The miners emerged just before daybreak after more than 320 hours trapped almost one kilometre underground.
Smiling and waving as the town’s church bell rang out for the first time since the end of World War II, Mr Russell and Mr Webb walked unaided into the arms of their cheering families.
“You can’t kill me, son,” a jubilant Mr Webb shouted.
The pair, who won the hearts of fellow Australians with their wit and courage throughout the two-week ordeal, handed out business cards marked “The Great Escape” after one of the most remarkable mine rescues in history.
“To all who have helped and supported us and our families, we cannot wait to shake your hand and shout you a Sustagen,” the cards read, referring to the protein drink which helped keep them alive.
The crowd cheered, clapped and wept as the bearded men waved from their ambulances as they rolled slowly through a citizen’s guard of honour as they were taken to hospital in Launceston for a medical assessment.
Clean bill of health
Mr Webb discharged himself after a few hours of check-ups, while Mr Russell remained in hospital a bit longer and enjoyed a hearty breakfast.
“There wasn’t any need to keep (Webb) in hospital and we said ‘Look, stay here and let things settle down a bit longer’. But he obviously wants to get home — as you would after two weeks,” Dr Ayre said.
The two miners were saved by a steel “cherry-picker” cage in which they had been working at the time. Mr Knight, who was driving the vehicle holding the cage, was crushed to death.
Although the cage had no roof, a massive rock fell on top of it, protecting them from being crushed or smothered by smaller rocks.
For five days it was feared that they were dead. Alone in the dark they survived on one muesli bar, drinking water dripping down the rocks.
But five days later contact was established and food and water was fed to them through a narrow pipe as rescuers began the painstaking process of tunnelling.
Working around the clock and drilling through some 16 metres of hard rock, rescuers finally broke through to the men.
“I can see your light,” screamed a rescuer as he broke through the earth separating them from freedom on Tuesday morning.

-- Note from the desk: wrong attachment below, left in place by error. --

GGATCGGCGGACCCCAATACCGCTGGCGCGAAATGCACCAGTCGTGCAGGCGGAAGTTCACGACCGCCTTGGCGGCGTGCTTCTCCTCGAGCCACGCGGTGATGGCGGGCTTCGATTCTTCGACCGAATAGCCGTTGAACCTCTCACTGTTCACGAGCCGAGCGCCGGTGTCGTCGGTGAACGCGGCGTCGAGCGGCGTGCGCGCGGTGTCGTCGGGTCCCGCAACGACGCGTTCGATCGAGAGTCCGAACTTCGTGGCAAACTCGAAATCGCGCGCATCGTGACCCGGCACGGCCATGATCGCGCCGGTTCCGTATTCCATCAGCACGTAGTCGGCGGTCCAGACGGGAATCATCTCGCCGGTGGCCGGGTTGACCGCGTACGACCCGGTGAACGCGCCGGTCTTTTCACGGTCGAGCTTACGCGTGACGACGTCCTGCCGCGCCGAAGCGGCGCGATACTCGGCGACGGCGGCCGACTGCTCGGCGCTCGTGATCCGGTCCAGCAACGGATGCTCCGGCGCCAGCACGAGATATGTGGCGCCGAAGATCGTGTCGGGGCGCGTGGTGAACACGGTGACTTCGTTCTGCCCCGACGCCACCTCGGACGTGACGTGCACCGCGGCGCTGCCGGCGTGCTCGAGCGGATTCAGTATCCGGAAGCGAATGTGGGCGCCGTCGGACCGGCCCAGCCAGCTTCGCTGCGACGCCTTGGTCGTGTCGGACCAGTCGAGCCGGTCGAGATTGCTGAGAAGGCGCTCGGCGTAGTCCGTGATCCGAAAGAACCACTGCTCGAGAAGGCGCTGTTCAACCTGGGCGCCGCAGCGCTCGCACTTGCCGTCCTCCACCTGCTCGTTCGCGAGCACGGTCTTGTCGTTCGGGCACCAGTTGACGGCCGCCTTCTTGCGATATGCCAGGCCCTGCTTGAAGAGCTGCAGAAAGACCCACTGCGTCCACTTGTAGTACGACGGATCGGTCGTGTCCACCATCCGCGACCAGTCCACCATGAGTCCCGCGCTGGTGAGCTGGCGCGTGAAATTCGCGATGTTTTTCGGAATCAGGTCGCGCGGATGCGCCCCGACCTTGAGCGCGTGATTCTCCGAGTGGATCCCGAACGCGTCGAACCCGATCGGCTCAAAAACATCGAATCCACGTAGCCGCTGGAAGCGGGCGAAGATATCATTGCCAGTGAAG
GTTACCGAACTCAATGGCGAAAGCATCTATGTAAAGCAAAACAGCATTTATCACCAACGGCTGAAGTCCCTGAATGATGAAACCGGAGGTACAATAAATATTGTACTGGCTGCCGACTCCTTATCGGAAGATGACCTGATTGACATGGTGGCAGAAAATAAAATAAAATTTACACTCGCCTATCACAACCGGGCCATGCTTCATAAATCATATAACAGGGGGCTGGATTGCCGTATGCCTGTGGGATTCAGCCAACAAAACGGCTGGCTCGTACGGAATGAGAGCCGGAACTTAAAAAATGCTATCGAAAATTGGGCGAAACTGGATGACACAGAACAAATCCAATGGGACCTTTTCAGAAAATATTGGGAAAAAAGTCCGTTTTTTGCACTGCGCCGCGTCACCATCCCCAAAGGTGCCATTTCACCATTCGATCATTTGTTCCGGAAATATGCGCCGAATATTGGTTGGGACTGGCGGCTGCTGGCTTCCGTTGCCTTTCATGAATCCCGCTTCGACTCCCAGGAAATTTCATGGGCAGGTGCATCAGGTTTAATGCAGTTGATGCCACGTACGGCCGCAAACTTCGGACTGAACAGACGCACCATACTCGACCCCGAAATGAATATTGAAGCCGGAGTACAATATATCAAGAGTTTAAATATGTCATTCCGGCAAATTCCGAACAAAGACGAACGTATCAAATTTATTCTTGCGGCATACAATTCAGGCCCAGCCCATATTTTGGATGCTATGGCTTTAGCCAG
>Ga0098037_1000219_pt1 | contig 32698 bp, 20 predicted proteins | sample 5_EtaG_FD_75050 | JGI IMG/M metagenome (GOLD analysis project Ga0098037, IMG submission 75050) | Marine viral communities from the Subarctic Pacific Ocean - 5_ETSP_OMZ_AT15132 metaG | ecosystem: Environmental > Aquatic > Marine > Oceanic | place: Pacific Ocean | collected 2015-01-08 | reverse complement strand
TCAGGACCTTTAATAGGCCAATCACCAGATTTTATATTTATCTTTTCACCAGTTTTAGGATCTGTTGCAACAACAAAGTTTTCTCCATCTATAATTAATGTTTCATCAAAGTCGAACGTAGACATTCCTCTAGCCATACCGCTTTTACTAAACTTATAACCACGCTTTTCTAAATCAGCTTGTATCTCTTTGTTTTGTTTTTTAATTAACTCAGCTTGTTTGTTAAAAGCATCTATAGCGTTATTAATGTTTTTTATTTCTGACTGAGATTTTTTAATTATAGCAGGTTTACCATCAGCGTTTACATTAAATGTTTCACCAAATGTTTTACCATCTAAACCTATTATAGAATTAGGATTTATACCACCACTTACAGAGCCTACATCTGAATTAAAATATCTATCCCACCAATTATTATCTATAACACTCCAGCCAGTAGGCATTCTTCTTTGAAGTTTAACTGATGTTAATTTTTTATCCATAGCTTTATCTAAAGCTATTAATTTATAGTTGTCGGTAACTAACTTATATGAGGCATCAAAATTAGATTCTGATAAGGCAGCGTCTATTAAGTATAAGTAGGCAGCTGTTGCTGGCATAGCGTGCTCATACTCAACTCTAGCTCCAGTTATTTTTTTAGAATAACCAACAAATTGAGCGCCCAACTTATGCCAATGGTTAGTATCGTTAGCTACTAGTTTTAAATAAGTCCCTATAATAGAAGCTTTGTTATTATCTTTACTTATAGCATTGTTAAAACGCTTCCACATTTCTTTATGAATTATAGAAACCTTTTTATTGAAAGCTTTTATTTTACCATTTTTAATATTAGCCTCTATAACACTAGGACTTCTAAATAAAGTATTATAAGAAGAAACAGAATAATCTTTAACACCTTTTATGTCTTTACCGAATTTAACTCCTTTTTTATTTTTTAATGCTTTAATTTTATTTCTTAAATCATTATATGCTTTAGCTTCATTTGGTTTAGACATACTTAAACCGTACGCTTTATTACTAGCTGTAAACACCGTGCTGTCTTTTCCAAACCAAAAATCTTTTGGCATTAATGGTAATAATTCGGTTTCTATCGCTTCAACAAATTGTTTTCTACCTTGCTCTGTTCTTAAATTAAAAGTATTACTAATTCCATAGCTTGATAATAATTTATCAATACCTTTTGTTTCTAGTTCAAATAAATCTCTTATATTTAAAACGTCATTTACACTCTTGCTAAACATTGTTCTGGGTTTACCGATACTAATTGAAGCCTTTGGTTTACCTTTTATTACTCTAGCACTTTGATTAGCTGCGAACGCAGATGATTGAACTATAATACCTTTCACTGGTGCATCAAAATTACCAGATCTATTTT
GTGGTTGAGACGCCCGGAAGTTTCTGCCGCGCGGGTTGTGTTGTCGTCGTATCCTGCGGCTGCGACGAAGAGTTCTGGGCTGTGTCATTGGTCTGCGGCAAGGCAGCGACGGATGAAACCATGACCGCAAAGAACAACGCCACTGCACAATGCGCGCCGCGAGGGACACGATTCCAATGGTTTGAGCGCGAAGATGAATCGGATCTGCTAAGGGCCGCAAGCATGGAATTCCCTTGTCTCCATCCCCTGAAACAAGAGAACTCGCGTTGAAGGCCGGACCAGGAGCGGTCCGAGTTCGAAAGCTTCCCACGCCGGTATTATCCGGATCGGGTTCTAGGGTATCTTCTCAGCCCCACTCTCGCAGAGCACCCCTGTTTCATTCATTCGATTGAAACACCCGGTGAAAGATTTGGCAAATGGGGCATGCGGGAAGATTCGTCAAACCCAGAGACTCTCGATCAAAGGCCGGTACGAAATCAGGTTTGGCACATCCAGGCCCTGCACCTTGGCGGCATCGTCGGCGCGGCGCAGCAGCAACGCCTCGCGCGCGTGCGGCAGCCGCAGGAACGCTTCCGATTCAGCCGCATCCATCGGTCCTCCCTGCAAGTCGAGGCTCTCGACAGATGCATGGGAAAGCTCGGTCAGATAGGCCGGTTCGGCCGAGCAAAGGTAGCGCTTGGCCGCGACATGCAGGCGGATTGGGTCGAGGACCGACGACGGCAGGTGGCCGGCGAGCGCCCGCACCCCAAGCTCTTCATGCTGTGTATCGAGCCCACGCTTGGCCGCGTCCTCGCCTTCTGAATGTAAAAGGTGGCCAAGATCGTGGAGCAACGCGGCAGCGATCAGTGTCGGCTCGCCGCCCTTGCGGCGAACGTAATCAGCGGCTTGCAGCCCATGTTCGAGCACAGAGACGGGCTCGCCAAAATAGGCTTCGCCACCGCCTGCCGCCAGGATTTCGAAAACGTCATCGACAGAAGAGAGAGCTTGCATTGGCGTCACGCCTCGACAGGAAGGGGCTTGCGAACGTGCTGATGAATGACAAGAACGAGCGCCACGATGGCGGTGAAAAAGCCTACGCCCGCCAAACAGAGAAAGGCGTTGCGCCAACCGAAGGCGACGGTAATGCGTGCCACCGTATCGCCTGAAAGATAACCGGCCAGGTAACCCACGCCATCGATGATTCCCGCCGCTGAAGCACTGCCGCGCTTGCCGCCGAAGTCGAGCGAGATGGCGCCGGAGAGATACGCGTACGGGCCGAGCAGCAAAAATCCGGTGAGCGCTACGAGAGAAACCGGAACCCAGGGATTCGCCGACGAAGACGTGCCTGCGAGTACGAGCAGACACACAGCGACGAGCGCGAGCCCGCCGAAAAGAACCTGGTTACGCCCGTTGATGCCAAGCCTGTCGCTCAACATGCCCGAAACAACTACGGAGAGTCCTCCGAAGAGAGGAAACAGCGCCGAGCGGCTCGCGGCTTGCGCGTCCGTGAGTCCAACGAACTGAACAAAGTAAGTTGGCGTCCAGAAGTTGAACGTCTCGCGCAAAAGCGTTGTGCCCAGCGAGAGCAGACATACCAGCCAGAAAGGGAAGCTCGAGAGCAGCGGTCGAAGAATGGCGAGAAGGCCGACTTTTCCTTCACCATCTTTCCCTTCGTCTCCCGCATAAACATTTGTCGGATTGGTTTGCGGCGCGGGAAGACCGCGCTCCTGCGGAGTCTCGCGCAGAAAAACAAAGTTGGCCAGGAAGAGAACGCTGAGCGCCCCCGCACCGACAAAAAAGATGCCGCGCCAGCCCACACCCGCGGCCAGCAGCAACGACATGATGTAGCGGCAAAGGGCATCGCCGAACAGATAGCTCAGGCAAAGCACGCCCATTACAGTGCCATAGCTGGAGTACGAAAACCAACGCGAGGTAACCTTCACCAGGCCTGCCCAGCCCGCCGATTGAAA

Mr Russell and Mr Webb shouted back: “I can see your light too.”
After they were brought to the surface the crowd erupted with joy and tributes began pouring in.
“I just want to say how relieved and elated the whole country is and what a huge tribute this is, the way everybody has pulled together,” Prime Minister John Howard said.
“It has been a wonderful demonstration of Australian mateship. And to those two men, I just want to say to them we are — all of us, 20 million of us — delighted to still have them with us,” Mr Howard said.
But it was a day of high emotions in the town of Beaconsfield as the funeral of Mr Knight got underway nearby in Launceston.
A group of about 100 motorcyclists, led by someone riding Mr Knight’s own Harley-Davidson, accompanied his hearse as it went from a local church to the cemetery.
Friends, family and mine colleagues told the service at St John’s Anglican Church that Mr Knight, 44, was an easy-going, calm man whose personal motto was “she’ll be right, sport”.
About 700 mourners filled the cathedral and spilled over to an adjoining building, and included Todd Russell, Beaconsfield mine manager Matthew Gill and Tasmanian Premier Paul Lennon.
“There’s not many things in life that take us through so many emotions at the same time,” God’s Squad motorcycle group spokesman Graham Mulligan said of the fatal rock fall, and the successful rescue.
“This whole ordeal has taken us from horror to shock, grief, sadness, joy and happiness – and then back to sadness again.”
Mr Knight’s daughter Lauren read out a letter she had written for her father’s birthday three years ago.
“You’re a wonderful, caring, understanding and forgiving father, a long-standing friend, my solid rock and inspiration,” she read.
After the 40 minute service, Mr Knight’s coffin was carried by friends and workmates from the church to a waiting hearse.
As the hearse departed 100 motorcycles started their engines with a deafening roar to form a guard of honour, lead by Mr Knight’s Harley-Davidson.